BANDA ACEH, Indonesia (AP) — A language barrier is stalling an investigation into allegations of rape against three female Rohingya at an encampment in Indonesia’s Aceh province, police said Monday.
Only one Rohingya woman has been questioned so far, while six local witnesses have given statements, said Lt. Col. Anang Triarsono, Lhokseumawe district police chief. No suspects have been named.
“The language is our main obstacle,” he said, adding police were waiting for an interpreter to be arranged.
Last month, four females and six males, aged 14 to 28, were believed to have been trying to flee the camp to go to neighboring Malaysia where thousands of Myanmar’s long-persecuted Muslim minority have sought refuge. The Rohingya alleged they were stopped by a group of Indonesian men who beat them and raped three of the females, including a 14-year-old.
Most Read Nation & World Stories
- The Gateses’ public split spotlights a secretive fortune, with a hush-hush Kirkland entity at the center
- Beneath Biden’s folksy demeanor, a short fuse and an obsession with details
- Greene searched Capitol office building for Rep. Ocasio-Cortez, 2019 video shows
- Sports on TV & radio: Local listings for Seattle games and events
- Israel strikes Gaza home of Hamas leader, destroys AP office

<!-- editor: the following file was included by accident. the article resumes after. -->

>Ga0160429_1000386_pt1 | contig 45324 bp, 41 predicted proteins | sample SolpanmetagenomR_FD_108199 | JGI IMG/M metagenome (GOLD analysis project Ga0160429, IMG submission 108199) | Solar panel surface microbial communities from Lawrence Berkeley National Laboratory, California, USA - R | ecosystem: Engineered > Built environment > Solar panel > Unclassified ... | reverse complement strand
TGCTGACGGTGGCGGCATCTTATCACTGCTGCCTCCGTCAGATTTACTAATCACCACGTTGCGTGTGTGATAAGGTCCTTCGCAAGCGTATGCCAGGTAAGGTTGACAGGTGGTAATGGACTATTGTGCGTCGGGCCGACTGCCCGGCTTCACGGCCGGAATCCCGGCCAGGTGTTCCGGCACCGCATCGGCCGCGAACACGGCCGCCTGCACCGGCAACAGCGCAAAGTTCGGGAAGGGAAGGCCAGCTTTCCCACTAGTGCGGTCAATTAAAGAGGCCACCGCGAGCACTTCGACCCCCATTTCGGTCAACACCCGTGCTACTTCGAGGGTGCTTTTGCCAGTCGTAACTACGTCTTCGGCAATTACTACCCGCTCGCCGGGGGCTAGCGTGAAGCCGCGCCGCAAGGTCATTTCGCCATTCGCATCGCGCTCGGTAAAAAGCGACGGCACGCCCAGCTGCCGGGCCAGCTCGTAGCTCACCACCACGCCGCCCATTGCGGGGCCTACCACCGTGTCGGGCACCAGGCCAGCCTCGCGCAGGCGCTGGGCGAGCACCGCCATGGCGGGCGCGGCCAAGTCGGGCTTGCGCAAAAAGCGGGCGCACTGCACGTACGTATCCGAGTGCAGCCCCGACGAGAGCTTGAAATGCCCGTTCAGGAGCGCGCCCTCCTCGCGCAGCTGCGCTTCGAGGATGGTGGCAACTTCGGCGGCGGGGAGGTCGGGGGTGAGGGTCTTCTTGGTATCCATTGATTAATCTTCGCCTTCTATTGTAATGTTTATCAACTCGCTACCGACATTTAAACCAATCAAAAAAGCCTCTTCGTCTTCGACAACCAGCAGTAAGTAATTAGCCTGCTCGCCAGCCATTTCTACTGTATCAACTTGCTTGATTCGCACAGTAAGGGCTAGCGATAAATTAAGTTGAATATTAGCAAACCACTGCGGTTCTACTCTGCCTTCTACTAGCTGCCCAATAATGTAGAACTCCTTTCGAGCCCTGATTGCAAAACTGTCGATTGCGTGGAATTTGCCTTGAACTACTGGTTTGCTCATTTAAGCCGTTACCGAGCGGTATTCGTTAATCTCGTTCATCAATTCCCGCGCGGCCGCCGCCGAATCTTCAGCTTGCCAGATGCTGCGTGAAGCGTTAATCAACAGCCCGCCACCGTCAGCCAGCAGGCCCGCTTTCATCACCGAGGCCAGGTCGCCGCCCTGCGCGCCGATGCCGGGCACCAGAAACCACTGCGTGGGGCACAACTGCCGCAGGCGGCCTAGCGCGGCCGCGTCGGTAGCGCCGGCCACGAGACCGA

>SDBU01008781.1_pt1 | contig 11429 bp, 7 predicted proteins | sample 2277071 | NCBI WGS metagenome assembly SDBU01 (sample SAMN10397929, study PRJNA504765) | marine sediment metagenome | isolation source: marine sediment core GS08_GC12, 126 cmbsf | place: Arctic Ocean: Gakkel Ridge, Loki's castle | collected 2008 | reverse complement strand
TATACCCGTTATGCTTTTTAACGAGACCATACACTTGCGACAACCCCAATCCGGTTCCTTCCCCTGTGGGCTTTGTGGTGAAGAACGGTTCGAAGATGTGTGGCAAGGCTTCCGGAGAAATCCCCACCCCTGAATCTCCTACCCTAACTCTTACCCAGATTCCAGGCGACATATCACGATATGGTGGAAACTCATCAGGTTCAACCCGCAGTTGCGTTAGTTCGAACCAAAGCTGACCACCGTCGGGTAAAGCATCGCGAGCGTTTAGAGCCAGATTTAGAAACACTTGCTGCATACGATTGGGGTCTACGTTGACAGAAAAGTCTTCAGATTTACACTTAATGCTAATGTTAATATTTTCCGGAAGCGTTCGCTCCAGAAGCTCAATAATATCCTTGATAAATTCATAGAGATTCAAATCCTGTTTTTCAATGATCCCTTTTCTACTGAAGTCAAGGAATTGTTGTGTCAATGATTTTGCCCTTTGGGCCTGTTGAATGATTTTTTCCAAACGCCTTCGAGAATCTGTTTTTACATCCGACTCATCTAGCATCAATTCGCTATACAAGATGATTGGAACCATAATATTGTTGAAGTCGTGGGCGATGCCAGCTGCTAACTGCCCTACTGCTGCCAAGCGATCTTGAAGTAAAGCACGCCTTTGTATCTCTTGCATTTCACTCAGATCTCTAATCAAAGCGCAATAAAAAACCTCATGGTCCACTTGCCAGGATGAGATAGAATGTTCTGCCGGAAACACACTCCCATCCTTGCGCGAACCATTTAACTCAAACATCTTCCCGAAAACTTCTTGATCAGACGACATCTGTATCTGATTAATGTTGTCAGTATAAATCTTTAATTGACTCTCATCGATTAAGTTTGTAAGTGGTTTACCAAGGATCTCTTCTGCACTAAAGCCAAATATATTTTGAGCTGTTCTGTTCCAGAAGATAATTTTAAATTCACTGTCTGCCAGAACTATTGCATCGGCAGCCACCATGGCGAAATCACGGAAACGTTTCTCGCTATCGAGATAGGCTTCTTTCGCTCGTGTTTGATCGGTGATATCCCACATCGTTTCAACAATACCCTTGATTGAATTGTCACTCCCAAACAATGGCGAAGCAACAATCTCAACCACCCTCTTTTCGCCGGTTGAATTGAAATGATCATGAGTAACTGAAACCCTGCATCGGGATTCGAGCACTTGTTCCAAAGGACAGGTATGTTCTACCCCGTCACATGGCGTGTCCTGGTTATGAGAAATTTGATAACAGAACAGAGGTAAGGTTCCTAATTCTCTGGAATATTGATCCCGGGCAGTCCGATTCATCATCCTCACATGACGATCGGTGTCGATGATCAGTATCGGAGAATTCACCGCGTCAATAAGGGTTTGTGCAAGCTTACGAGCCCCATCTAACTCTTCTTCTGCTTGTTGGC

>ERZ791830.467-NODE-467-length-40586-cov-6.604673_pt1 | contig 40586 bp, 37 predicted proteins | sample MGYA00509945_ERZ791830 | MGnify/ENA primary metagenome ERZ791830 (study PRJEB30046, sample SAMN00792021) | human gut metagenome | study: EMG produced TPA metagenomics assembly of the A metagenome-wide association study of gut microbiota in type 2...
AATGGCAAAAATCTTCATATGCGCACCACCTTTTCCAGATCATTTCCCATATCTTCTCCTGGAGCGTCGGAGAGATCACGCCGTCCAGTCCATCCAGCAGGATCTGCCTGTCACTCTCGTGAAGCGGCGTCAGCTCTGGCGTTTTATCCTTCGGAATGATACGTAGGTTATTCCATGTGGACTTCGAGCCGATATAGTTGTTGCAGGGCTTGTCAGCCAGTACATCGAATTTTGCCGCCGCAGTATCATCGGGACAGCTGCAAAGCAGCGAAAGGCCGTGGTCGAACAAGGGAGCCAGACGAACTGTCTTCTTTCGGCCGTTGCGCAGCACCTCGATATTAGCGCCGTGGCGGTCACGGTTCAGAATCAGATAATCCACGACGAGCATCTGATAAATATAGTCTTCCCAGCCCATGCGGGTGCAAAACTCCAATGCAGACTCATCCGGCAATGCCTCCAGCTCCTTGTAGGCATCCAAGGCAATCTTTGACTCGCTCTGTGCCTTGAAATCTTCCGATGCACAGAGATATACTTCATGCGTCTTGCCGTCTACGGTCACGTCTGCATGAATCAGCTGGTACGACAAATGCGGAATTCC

The allegations escalated tensions, and more than 200 ethnic Rohingya briefly stormed out of their encampment in Blang Adoe, where they have been held since arriving by boat in May. The Rohingya protested when police wanted to take one of the females to hospital. They feared she could be abused more if separated from the group. Eventually, all were taken for examinations.
Triarsono said doctors at Cut Meutia Hospital in North Aceh District reported they found no evidence of rape.
Since Myanmar ended a half-century of military rule in 2011, an estimated 130,000 Rohingya have fled violence and persecution, sparking the largest boat exodus in Asia since the Vietnam War. Earlier this year, the situation spiraled after a crackdown on people smugglers in Thailand and Malaysia left thousands of Rohingya and Bangladeshis stranded at sea when their agents and captains abandoned them, fearing arrest.
Several countries refused to let the boats bring people ashore in May, worried that opening the door to a few would invite a massive influx.
Under international pressure, Indonesia and Malaysia finally allowed the boats to land and said they would temporarily let people stay until a more permanent solution could be found.
Hundreds of Rohingya ended up in Indonesia, but it was never their intended destination. They are being held in camps, cannot work and are separated from family members, including those living in Malaysia.